Why You Probably Shouldn’t Have a Clearance
In a recent Department of Energy clearance denial appeal the judge turned the tables on the applicant’s argument that he misunderstood the questions on the SF-86 application as to why he didn’t disclose delinquent taxes, debts, and arrests. The issues in this case involved the applicant failing to file his taxes, getting evicted for not paying his rent, taking out new credit cards and loans in order to pay his living expenses, getting a speeding ticket and then failing to pay it, resulting in suspension of his driver’s license, and then getting arrested for driving on a suspended license. To top it all off, he didn’t disclose any of this information on his application for the security clearance.
At the appeals hearing he argued he had misunderstood or misinterpreted the questions: he didn’t think being arrested for driving on a suspended license was a police action because the charges were later dismissed; he wasn’t aware that he had to file taxes since he had taxes taken out of his pay each paycheck; and he was never served with a legal notice from his landlord or creditors about being delinquent in payments. The judge acknowledged that the applicant had mitigated the financial irresponsibility issues by getting his taxes filed, agreeing to a payment plan with the landlord for the judgment, and entering into a debt repayment program with the remaining creditors. However, the personal conduct issue by not disclosing all of the required information on the form was not mitigated. The judge provided this explanation: “I am not confident, however, of how the individual would respond when faced with new challenges in the future. In particular, I am not convinced that he would follow appropriate protocol with respect to handling classified material, were he placed in a situation of some complexity. I am also not convinced that he would recognize that he did not know how to respond. Nor am I convinced that he would seek advice from classification or security experts, rather than simply act on his understanding, as he has in the past. In my opinion, the individual displays an unmerited sense of self-confidence in his ability to know what is right. This trait may well temper with maturity, but as of now, I find a substantial risk that he might not handle classified material properly under all circumstances”.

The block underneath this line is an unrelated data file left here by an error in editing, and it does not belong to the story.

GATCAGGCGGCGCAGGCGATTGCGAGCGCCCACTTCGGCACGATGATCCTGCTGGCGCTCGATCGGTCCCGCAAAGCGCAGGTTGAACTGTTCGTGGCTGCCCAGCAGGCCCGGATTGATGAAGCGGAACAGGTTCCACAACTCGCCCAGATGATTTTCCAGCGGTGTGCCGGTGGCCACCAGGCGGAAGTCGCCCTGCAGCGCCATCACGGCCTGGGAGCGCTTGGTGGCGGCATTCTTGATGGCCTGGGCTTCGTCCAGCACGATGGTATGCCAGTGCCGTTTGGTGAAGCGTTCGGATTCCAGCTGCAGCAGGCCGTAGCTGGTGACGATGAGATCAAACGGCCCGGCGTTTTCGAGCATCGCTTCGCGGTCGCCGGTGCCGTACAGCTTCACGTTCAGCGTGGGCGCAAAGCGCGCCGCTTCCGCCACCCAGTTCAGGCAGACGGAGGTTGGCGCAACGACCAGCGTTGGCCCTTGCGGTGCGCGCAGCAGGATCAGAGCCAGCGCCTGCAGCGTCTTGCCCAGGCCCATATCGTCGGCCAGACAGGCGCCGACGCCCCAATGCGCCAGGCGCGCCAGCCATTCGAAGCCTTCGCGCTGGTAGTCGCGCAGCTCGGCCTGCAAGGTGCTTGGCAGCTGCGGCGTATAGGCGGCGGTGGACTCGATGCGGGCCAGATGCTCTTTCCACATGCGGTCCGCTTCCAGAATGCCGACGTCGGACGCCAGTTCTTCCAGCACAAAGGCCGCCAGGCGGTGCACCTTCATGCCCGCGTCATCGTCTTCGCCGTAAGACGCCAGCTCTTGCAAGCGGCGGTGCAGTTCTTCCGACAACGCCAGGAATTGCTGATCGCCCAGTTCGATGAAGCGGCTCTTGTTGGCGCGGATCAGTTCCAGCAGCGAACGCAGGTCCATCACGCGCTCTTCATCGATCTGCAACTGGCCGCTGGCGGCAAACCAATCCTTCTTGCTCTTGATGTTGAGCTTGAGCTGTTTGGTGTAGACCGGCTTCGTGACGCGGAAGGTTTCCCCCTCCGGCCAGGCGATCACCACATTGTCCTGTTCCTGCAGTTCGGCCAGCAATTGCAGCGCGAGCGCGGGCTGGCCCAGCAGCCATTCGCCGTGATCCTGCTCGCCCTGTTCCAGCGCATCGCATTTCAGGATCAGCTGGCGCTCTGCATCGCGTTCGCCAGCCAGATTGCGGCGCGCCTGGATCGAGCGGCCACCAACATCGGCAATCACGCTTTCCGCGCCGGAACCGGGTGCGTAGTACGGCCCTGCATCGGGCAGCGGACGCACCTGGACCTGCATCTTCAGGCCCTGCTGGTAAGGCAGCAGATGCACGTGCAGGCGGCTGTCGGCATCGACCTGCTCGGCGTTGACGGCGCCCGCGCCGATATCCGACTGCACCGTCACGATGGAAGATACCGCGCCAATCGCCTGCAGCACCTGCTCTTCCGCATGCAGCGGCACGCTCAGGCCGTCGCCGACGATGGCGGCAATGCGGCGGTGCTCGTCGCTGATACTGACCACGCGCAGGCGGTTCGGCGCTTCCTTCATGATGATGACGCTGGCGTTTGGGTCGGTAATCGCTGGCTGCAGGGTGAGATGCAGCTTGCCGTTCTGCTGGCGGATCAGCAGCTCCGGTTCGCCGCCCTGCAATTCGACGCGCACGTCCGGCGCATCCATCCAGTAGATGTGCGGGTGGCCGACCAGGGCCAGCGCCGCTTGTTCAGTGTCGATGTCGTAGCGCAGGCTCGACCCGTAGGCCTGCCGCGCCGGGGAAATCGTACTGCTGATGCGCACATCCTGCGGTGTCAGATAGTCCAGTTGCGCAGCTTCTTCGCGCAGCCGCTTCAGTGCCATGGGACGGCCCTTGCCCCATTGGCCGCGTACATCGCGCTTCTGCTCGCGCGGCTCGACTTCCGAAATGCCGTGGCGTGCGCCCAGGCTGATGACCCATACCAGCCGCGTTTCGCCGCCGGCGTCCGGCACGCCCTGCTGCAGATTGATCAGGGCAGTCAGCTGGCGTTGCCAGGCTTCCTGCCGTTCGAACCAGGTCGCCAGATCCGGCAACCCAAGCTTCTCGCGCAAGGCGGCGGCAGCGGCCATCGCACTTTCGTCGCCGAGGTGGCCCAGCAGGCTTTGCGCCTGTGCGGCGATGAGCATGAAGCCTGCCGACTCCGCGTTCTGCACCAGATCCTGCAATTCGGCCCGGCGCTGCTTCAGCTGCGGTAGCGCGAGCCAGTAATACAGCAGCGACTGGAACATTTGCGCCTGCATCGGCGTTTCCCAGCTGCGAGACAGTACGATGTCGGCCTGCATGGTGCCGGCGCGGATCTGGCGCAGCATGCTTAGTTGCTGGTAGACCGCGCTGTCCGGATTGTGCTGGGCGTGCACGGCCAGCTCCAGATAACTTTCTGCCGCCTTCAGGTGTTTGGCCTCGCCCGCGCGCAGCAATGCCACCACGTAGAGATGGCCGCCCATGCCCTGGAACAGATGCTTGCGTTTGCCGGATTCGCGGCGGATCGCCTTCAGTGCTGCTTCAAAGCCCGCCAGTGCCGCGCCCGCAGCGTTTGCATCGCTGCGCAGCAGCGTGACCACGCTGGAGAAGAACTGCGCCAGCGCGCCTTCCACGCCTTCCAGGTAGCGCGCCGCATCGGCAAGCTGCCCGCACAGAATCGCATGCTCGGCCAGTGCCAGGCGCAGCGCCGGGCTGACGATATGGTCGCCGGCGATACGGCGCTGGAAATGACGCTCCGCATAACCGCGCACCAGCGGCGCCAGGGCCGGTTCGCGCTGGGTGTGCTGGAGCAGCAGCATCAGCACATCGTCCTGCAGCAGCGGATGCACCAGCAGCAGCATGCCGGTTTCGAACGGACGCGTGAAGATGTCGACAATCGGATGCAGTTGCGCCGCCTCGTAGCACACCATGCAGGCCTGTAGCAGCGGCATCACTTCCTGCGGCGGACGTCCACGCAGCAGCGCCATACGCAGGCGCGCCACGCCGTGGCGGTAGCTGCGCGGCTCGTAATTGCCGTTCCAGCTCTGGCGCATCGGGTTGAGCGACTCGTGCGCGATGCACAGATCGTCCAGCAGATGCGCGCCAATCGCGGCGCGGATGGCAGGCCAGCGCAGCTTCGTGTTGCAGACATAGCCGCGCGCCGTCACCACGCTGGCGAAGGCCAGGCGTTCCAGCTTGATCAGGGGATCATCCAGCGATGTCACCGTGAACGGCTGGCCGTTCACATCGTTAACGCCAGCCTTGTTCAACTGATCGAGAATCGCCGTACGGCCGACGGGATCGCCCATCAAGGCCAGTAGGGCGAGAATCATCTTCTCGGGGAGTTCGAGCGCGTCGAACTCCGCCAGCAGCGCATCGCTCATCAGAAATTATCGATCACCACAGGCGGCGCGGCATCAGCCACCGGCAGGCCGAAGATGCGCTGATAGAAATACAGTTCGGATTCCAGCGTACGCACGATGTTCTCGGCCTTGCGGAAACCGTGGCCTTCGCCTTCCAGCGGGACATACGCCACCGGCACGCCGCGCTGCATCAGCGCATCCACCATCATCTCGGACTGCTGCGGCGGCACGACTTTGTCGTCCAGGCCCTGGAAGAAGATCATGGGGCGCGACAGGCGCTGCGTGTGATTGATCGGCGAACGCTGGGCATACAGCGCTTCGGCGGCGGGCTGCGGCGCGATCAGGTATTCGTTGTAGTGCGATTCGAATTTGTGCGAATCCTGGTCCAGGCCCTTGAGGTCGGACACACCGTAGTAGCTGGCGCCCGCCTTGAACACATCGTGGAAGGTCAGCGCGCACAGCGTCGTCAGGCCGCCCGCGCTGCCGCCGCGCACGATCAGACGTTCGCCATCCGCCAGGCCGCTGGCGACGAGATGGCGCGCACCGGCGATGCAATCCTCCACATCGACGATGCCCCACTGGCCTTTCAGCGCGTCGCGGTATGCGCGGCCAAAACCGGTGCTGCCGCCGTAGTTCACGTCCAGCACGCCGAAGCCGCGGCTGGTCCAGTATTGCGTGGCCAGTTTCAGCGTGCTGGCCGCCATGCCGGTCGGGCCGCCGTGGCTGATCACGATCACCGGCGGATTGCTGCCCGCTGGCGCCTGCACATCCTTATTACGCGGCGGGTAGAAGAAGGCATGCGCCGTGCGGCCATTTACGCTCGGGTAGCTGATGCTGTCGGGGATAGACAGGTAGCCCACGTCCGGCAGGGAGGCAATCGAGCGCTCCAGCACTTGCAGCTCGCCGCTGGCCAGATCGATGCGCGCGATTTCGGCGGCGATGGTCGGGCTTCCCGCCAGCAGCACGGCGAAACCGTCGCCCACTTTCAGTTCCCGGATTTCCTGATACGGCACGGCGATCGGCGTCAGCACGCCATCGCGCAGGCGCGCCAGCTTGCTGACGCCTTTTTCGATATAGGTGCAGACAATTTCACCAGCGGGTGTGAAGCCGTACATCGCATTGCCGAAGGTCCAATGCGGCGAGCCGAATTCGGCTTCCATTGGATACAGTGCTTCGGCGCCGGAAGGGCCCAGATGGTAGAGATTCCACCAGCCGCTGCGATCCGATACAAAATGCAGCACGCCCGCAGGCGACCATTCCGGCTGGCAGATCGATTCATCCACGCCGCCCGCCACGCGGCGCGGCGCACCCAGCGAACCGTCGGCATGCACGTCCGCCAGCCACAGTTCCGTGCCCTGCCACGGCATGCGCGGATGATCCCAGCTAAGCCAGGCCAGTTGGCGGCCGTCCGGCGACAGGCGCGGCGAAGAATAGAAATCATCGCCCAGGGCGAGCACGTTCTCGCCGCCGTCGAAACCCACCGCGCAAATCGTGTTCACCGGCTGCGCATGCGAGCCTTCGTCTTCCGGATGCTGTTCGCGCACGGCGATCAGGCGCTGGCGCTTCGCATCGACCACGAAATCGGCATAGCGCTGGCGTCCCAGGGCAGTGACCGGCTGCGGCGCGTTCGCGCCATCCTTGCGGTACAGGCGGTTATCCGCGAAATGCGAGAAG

Putting it nicely, it seems the judge was trying to say: If you don’t have the common sense it takes to interpret, understand, and answer what is pretty straightforward on the clearance application, then how can the nation trust you to interpret and understand how to handle classified information?